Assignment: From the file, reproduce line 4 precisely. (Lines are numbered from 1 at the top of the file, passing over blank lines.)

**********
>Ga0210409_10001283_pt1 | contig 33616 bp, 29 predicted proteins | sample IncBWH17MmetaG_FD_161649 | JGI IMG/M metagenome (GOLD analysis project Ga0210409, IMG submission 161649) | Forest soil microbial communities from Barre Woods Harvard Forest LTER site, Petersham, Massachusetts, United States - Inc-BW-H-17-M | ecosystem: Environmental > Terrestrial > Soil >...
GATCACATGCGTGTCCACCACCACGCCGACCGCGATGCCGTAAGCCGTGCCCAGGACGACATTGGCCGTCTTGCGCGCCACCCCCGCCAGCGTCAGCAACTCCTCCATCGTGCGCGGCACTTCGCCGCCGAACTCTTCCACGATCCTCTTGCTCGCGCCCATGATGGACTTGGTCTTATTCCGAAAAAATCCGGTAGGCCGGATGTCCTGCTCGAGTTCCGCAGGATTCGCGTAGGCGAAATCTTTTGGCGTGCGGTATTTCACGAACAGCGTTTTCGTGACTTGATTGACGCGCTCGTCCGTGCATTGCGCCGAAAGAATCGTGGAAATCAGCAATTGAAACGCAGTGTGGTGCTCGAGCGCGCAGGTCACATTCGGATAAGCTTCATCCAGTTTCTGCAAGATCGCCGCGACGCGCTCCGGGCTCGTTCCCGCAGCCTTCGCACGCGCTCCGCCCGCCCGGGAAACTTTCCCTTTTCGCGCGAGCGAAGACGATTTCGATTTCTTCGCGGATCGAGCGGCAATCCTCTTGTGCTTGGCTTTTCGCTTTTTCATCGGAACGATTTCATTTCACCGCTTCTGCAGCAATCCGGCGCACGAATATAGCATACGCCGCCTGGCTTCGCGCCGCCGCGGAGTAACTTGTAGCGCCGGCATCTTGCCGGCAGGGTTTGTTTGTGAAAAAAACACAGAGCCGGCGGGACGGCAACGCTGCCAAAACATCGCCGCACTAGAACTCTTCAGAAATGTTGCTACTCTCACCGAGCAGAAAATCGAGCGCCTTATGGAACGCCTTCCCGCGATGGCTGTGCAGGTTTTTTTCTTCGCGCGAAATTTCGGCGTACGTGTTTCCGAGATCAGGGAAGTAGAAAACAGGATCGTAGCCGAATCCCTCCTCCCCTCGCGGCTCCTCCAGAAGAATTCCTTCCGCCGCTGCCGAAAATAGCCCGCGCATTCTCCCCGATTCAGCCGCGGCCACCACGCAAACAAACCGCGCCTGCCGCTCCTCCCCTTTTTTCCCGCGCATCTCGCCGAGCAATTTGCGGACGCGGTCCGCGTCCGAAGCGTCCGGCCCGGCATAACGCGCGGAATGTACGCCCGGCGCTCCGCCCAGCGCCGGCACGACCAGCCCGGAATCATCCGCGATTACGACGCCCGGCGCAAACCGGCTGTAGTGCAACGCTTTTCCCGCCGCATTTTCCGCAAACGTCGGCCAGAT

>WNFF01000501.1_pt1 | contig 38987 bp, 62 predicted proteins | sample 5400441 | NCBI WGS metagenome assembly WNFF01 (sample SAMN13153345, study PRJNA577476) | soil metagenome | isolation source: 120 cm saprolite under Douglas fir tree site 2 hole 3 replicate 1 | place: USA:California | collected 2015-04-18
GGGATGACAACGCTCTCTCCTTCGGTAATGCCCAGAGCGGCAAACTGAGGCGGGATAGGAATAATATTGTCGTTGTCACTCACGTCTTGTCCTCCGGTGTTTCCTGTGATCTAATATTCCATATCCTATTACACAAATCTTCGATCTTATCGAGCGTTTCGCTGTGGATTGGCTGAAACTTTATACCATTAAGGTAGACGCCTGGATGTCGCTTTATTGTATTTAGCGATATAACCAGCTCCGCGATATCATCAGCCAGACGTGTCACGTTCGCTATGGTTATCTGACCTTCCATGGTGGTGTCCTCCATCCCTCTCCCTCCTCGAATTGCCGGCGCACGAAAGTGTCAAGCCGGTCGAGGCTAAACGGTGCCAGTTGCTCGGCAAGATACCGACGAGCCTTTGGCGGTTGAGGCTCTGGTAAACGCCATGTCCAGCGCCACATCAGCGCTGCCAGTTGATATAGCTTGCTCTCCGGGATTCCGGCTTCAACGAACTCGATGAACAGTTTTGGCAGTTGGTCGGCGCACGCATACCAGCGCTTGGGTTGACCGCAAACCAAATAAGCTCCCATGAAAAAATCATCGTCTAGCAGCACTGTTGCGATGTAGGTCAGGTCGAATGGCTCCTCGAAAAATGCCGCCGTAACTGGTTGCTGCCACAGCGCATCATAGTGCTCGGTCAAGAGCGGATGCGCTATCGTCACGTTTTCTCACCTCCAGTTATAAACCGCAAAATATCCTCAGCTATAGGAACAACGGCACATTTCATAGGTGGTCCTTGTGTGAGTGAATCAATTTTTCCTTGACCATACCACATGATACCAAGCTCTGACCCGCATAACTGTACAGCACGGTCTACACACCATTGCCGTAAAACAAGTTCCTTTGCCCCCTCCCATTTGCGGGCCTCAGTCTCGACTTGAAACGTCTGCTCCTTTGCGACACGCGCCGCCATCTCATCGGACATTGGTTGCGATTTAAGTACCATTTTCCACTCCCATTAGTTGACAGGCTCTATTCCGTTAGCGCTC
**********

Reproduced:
GGGATGACAACGCTCTCTCCTTCGGTAATGCCCAGAGCGGCAAACTGAGGCGGGATAGGAATAATATTGTCGTTGTCACTCACGTCTTGTCCTCCGGTGTTTCCTGTGATCTAATATTCCATATCCTATTACACAAATCTTCGATCTTATCGAGCGTTTCGCTGTGGATTGGCTGAAACTTTATACCATTAAGGTAGACGCCTGGATGTCGCTTTATTGTATTTAGCGATATAACCAGCTCCGCGATATCATCAGCCAGACGTGTCACGTTCGCTATGGTTATCTGACCTTCCATGGTGGTGTCCTCCATCCCTCTCCCTCCTCGAATTGCCGGCGCACGAAAGTGTCAAGCCGGTCGAGGCTAAACGGTGCCAGTTGCTCGGCAAGATACCGACGAGCCTTTGGCGGTTGAGGCTCTGGTAAACGCCATGTCCAGCGCCACATCAGCGCTGCCAGTTGATATAGCTTGCTCTCCGGGATTCCGGCTTCAACGAACTCGATGAACAGTTTTGGCAGTTGGTCGGCGCACGCATACCAGCGCTTGGGTTGACCGCAAACCAAATAAGCTCCCATGAAAAAATCATCGTCTAGCAGCACTGTTGCGATGTAGGTCAGGTCGAATGGCTCCTCGAAAAATGCCGCCGTAACTGGTTGCTGCCACAGCGCATCATAGTGCTCGGTCAAGAGCGGATGCGCTATCGTCACGTTTTCTCACCTCCAGTTATAAACCGCAAAATATCCTCAGCTATAGGAACAACGGCACATTTCATAGGTGGTCCTTGTGTGAGTGAATCAATTTTTCCTTGACCATACCACATGATACCAAGCTCTGACCCGCATAACTGTACAGCACGGTCTACACACCATTGCCGTAAAACAAGTTCCTTTGCCCCCTCCCATTTGCGGGCCTCAGTCTCGACTTGAAACGTCTGCTCCTTTGCGACACGCGCCGCCATCTCATCGGACATTGGTTGCGATTTAAGTACCATTTTCCACTCCCATTAGTTGACAGGCTCTATTCCGTTAGCGCTC